November 4, 2010
In September, we told you about the 90th birthday of Treasure Coast historian Ada Coats Williams. This month, we celebrate another: Ineria Elizabeth Hanley Hudnell, a walking time machine born Nov. 29, 1920.
In three decades as a schoolteacher, and in the more than three decades since she retired and became a widow, she served as a historian, bringing exhibits to venue after venue.
“When I started this, I couldn’t stop. And I’m still going with it,” Hudnell said in April 2009.
She said it was because she believed God had a plan for her. But it’s also because no one else would do it. She fought for years, without luck, for a permanent place to house the history of the area’s mostly invisible black community.
“I tell them all, ‘You don’t have to wait until Black History Month,’ ” she recalled once.
“We’re part of the city,” Hudnell said in an April 2009 interview. “And it should have been part of us, too.”
The Jacksonville native graduated from Florida A&M in 1943 and taught in Gifford.
She moved the next year to West Palm Beach and started at Washington Elementary School, then a wooden building. A year later, she switched to Roosevelt High. She would spend more than three decades there.
She married postal worker Arthur “Tiny” Hudnell and moved in 1959 to her home on Palm Beach Lakes Boulevard, then just a dirt road called 12th Street.
At the time, West Palm Beach had two communities, each self-contained. They weren’t equal.
But, she said: “I felt...
September 6, 2010
On Sept. 11, 1961, the first two black students to enroll in a white public school began classes at Lake Worth High School, making Palm Beach County the fourth in the state to begin integration. Later that day, Palm Beach Junior college admitted its first black student. The Palm Beach Post declared that "integration came quietly and smoothly" to the schools.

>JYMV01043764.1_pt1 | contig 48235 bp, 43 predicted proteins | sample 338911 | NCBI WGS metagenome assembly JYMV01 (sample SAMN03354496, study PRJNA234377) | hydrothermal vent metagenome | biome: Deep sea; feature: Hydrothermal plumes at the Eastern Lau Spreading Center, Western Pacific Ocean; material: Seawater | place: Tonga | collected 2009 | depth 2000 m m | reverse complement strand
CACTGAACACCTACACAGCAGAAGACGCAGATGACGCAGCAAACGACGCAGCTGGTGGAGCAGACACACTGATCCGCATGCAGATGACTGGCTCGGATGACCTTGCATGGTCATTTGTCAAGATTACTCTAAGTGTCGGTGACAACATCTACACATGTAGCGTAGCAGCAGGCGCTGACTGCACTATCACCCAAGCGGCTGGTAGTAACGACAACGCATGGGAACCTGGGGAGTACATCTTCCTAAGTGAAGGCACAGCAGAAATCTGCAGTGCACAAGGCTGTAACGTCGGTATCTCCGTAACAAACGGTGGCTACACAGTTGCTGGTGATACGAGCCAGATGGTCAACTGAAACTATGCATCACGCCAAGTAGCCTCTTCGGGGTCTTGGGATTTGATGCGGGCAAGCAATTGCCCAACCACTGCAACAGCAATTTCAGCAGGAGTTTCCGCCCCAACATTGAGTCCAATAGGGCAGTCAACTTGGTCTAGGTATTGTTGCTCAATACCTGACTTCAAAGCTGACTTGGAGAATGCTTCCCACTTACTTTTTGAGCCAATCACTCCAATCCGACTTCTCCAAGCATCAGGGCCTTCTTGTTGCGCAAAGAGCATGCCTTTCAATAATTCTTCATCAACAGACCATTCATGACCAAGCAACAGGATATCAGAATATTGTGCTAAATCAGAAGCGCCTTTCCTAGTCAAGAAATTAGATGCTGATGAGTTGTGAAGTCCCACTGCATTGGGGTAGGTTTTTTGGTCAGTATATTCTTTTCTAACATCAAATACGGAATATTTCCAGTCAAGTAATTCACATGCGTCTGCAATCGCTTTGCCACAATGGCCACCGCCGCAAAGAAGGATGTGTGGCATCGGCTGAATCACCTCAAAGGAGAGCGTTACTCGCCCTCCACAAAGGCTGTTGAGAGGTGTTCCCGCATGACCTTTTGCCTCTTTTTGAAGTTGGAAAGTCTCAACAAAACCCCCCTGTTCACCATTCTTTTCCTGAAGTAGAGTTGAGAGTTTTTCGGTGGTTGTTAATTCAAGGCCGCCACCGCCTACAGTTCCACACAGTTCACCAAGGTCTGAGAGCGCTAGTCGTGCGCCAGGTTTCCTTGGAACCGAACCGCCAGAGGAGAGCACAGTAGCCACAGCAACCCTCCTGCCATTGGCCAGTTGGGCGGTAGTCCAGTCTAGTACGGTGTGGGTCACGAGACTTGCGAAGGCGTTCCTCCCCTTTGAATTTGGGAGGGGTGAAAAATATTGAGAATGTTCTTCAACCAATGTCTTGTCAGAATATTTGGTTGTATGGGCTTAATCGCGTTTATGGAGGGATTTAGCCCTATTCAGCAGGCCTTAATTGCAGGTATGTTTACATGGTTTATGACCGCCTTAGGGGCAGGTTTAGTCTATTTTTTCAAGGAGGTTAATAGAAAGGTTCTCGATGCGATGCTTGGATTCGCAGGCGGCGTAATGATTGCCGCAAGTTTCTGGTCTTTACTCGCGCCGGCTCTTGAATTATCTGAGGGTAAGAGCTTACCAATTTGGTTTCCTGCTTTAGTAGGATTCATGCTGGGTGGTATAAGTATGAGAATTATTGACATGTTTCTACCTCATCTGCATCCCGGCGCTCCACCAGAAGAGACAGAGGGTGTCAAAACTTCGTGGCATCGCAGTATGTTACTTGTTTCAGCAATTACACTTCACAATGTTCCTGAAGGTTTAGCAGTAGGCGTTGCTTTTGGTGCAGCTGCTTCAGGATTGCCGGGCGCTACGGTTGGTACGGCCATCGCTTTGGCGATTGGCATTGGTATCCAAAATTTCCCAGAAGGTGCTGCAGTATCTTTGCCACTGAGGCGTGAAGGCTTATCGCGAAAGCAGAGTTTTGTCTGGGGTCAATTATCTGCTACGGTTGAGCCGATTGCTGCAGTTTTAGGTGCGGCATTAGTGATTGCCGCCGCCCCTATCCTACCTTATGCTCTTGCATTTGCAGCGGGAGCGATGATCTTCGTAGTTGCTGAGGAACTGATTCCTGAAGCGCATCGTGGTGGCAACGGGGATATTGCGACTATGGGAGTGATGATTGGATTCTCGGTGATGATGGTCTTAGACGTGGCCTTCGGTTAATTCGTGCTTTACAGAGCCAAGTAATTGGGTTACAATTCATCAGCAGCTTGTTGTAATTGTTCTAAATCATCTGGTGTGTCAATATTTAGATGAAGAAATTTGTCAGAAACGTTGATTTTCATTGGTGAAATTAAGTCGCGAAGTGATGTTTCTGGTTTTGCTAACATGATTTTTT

Click on the image to browse the Sept. 12, 1961, Palm Beach Post....
September 2, 2010
Teens now attending the Alexander W. Dreyfoos Jr. School of the Arts might not know the legacy of the historic complex on “The Hill.”
Forty years ago this week, on Sept. 1, 1970, the original Palm Beach High changed its name to Twin Lakes. The moniker was shortlived, and the complex shut soon after. But it was too important to let go.
Let’s revisit a 2004 column:
Twin Lakes formed for all the right reasons, but it had a less than charmed life. For decades, white students had attended Palm Beach High, while blacks attended Roosevelt, about 2 miles to the north.
In the fall of 1970, pressed by the U.S. Supreme Court, Palm Beach County integrated the schools. Forced to create a single entity, school officials named the two campuses “Twin Lakes North” and “Twin Lakes South.”
The old Roosevelt High eventually became a middle school.
“Twin Lakes High” finally closed in June 1988.
It briefly operated as Palm Beach Lakes High until that school’s new campus opened Jan. 30, 1989, then shut down again.
For years, it stood vacant. A total of $29.5 million was spent to renovate the buildings. The Dreyfoos school opened in 1997.
The May 2004 column had said logic suggested “Twin Lakes” referred to Lake Mangonia, which fronted Roosevelt, and Clear Lake, near Palm Beach High.
That prompted a call from Polly Kelly called in Lake Worth. She’d been Palm Beach High’s treasurer from 1967 to 1988.
Polly said our conjecture was correct. She said a committee comprising faculty from the two...